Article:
|Hellmich Ii, Richard|
Submitted to: Environmental Entomology
Publication Type: Peer Reviewed Journal
Publication Acceptance Date: 6/10/2006
Publication Date: 10/2/2006
Citation: Prasifka, J.R., Schmidt, N.P., Kohler, K.A., O'Neal, M.E., Hellmich II, R.L., Singer, J.W. 2006. Effects of living mulches on predator abundance and sentinel prey in a corn-soybean-forage rotation. Environmental Entomology. 35(5):1423-1431.
Interpretive Summary: Within a more profitable main crop, other plants may be present to control weeds or erosion. When such plants are not killed, but allowed to grow along with the main crop, they may be referred to as living mulches. Living mulches often appear to increase the number or effectiveness of beneficial insects or other predators, such as spiders. Alfalfa and kura clover were tested as living mulches as part of a rotation with corn and soybean to examine their possible benefits to pest management. When corn and soybean were grown with living mulches, more predators were collected, and more artificially-introduced pests (European corn borer pupae) were fed upon. The increased feeding on corn borer pupae appeared to be linked to the number of predatory ground beetles in plots. This information is relevant to researchers in crop production or growers considering adding living mulches or other cover crops to the production of their main crops. The results suggest that it is important to consider improved control of some pests as one of the possible benefits to growing crops with living mulches. However, the potential benefits of living mulches to pest control are not considered a stand-alone solution to pest control needs. This information is useful for all stakeholders interested in developing methods for sustainable agriculture.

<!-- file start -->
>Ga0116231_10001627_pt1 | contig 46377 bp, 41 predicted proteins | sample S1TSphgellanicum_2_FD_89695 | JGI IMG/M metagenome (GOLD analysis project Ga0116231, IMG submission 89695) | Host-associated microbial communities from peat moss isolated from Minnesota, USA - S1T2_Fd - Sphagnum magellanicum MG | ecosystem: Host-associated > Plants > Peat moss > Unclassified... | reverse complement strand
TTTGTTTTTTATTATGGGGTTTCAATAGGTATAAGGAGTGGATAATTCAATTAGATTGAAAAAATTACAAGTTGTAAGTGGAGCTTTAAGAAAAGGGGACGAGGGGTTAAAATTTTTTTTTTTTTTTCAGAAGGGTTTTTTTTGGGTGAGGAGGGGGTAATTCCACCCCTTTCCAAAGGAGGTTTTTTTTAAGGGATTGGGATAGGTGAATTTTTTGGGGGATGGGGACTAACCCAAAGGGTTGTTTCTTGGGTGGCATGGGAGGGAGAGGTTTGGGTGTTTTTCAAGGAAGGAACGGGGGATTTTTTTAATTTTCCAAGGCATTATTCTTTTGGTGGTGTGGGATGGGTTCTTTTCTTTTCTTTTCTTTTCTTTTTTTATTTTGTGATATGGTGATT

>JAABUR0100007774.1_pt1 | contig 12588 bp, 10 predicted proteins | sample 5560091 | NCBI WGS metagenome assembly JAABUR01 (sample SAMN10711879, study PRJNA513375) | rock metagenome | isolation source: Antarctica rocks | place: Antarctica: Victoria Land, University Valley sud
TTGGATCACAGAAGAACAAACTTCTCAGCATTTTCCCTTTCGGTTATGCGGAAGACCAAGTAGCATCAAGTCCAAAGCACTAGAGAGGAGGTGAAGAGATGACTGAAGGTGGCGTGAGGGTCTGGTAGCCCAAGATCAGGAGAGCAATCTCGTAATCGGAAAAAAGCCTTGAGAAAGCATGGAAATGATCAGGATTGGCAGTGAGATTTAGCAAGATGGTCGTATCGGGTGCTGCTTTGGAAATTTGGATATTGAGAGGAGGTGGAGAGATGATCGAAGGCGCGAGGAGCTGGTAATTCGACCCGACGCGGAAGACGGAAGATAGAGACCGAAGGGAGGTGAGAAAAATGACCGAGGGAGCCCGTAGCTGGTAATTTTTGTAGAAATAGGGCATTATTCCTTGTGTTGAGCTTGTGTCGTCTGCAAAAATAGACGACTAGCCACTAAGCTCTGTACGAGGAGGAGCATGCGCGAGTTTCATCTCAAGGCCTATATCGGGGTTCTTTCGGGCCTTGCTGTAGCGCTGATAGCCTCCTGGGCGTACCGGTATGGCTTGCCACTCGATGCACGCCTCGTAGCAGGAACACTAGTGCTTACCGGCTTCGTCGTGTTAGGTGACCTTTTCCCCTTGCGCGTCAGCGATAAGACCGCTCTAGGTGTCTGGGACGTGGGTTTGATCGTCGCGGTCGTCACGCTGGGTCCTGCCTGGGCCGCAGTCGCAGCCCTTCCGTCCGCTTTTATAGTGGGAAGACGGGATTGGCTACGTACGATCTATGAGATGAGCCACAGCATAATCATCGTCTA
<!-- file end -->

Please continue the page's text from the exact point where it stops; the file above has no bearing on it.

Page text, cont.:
Technical Abstract: Living mulches are cover crops grown concurrently within main crops for their benefits to weed control and soil quality. Because living mulches increase the diversity of vegetation in agricultural systems, they may impact the abundance or effectiveness of natural enemies. To examine the effects of living mulches on epigeal arthropods, predator abundance and feeding were examined in a rotation of corn, soybean, and forage crops in 2004 and 2005. Compared to a no mulch control, the presence of alfalfa and kura clover mulches in corn and soybean increased predator abundance and consumption of European corn borer (Ostrinia nubilalis) pupae used as sentinel prey. A complementary effect of increased predation caused by corn and soybean was found when both annual crops with living mulches were compared to mulches grown alone. Positive correlations between the percentage of O. nubilalis pupae preyed upon and ground beetle (Coleoptera: Carabidae) abundance suggest carabids contributed to the differences in predation. In 2005, the abundance of beetles associated with increased predation [Poecilus chalcites and Scarites quadriceps] declined along with the frequency of benefits produced by living mulches. Both changes could be related to delayed herbicidal suppression of the living mulches in 2005, which appeared to homogenize predator community composition within the corn, soybean, and forage plots. Though living mulches alone may not provide sufficient pest suppression, their potential to enhance biological control should be considered along with their other agronomic benefits.